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The Boy With a Thorn in His Joints - From NYTimes Magazine

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An amazing story about recovery from Juvenile Idiopathic Arthritis with dietary changes and support from alternative providers and conventional medicine providers...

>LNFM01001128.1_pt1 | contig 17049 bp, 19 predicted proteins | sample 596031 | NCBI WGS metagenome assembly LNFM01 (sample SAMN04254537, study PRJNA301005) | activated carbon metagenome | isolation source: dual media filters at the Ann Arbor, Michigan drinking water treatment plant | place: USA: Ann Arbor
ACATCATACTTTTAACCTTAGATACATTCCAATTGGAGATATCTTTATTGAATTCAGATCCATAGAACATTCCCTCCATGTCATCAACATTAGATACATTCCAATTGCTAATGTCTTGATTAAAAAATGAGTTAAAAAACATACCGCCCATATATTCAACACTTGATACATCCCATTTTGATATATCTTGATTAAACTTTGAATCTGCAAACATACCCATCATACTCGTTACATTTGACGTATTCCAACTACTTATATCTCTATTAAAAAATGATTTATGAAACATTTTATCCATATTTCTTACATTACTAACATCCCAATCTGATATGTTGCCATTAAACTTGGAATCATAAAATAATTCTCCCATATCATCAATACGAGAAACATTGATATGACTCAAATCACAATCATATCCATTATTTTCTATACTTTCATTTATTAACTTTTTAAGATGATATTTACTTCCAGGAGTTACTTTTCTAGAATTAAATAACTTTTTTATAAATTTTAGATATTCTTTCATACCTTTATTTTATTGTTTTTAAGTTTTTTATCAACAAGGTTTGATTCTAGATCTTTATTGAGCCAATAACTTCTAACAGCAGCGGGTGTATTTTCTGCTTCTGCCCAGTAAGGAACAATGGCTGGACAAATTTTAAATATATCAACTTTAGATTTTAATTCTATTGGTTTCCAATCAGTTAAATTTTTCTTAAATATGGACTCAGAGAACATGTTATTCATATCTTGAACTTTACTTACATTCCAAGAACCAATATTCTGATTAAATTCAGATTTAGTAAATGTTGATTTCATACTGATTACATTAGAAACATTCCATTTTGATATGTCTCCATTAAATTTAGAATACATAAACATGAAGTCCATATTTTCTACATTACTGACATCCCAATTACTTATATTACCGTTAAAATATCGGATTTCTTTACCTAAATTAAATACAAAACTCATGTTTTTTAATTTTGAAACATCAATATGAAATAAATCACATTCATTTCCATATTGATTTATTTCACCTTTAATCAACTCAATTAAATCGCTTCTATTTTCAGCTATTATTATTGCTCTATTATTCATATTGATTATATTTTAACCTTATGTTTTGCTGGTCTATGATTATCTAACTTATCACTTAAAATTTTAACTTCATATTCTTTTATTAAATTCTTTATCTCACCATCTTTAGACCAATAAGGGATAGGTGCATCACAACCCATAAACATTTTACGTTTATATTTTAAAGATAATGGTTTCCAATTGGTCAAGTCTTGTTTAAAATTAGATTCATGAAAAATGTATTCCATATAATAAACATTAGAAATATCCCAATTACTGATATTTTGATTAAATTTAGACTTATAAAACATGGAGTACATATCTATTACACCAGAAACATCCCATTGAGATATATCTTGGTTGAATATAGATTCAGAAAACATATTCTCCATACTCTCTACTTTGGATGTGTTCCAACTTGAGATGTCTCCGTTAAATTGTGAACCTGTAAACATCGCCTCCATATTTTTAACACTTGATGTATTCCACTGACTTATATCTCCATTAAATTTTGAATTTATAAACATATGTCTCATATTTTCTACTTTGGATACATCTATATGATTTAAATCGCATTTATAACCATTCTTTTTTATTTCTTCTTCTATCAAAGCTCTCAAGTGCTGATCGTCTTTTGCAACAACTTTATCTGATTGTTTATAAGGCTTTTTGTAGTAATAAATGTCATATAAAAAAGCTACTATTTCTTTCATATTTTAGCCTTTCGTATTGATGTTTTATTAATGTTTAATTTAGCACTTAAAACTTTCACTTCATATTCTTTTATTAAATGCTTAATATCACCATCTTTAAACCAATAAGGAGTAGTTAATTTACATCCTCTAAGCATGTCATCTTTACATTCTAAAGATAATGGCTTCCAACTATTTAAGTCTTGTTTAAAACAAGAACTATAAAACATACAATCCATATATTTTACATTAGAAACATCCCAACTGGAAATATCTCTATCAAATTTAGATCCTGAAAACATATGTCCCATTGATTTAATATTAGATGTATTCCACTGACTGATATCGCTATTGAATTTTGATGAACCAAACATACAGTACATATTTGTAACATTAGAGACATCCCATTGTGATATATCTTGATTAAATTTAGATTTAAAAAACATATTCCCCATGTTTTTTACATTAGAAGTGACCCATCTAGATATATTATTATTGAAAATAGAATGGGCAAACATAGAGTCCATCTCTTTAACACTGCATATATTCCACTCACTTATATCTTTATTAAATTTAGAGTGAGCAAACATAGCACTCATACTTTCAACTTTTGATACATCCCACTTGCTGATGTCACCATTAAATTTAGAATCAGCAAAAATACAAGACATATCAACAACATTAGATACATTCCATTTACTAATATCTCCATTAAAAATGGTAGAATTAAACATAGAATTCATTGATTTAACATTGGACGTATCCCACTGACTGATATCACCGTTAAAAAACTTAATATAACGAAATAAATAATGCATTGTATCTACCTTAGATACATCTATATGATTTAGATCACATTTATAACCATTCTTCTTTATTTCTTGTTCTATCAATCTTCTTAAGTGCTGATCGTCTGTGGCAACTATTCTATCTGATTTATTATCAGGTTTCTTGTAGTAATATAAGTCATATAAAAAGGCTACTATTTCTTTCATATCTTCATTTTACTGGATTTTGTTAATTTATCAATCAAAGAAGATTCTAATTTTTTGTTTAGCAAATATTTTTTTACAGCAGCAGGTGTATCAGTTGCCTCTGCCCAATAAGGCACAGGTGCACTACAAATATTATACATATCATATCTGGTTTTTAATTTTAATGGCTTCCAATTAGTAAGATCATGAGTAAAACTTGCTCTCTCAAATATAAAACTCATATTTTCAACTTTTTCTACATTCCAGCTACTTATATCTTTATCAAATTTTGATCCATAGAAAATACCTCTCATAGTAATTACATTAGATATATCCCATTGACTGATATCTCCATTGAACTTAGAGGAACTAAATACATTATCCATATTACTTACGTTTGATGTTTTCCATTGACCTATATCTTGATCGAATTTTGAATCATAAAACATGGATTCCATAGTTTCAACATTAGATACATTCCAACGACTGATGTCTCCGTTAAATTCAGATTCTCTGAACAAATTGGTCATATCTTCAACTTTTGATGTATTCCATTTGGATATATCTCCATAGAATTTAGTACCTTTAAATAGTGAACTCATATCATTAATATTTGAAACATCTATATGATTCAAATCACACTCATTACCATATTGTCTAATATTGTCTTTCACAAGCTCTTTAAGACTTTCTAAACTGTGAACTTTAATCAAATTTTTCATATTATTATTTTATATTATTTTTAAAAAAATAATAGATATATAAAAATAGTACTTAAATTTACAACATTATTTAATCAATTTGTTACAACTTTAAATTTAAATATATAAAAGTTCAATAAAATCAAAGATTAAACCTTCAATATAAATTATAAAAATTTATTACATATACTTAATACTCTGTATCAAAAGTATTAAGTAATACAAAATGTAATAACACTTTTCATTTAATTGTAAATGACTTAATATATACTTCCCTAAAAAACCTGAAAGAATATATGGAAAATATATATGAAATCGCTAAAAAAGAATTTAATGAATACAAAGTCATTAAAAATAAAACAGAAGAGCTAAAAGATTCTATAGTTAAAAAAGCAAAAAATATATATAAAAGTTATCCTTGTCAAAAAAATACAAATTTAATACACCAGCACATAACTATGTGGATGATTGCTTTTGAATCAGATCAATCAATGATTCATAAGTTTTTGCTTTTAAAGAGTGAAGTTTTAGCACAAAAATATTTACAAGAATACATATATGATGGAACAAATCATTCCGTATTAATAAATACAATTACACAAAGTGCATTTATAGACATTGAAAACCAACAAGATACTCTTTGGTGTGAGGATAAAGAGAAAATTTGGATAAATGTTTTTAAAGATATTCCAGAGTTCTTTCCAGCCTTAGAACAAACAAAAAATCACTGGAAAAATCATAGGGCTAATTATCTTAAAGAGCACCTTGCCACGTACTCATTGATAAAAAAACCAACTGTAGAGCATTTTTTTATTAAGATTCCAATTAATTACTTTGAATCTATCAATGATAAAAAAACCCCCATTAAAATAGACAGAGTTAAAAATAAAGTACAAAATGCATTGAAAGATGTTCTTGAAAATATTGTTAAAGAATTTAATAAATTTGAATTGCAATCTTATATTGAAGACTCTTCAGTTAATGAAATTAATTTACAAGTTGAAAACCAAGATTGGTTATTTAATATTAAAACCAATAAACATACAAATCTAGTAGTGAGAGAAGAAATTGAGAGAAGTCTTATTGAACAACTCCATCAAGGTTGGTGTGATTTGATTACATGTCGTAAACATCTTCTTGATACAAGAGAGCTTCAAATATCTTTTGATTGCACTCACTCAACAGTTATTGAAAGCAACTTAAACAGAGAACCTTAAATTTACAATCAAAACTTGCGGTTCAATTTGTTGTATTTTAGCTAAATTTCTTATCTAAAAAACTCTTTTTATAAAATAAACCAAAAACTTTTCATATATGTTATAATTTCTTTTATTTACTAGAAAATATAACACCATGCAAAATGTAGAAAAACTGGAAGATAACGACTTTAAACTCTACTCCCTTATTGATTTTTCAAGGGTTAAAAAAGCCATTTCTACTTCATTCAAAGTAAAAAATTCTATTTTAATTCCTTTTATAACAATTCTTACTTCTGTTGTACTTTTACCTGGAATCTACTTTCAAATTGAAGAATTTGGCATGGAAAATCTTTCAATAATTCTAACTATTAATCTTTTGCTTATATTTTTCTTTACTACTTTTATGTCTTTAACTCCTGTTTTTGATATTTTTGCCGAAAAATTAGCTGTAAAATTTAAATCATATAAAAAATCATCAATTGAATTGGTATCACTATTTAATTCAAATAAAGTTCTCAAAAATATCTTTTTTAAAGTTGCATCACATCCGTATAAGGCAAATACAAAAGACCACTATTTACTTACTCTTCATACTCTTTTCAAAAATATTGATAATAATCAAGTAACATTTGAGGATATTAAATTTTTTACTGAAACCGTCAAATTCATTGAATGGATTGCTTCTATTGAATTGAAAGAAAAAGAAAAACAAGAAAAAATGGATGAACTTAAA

When my son, Shepherd, was 3 years old, he and his twin brother, Beau, took soccer lessons for the first time. They were so excited that they slept in their uniforms — a purple T-shirt with a yellow star kicking the ball with one of its points — the night before their first practice. But when we got to the field the next day, Shepherd’s enthusiasm evaporated. While Beau and the other kids ran zigzags around the cones, Shepherd stood still and looked bewildered. When it was his turn to kick the ball, he seemed lost. After 15 minutes, he walked off the field and sat down in my lap, saying he was too tired to play. We watched the other kids, and I pointed out to him the drills I thought he might enjoy, the ones that Beau was charging through. But he refused to go back to the field. His passivity didn’t concern me much — he was 3, after all, and I already thought of him, in the way that parents tend to categorize their children even as we tell ourselves we shouldn’t, as a little clingy and not especially athletic. My husband, Darin, and I had recently noticed that Shepherd occasionally walked with a limp, but it was faint enough that sometimes when you looked for it, it was gone. Faint enough — though it seems incredible now — that we didn’t connect it to his reluctance on the field.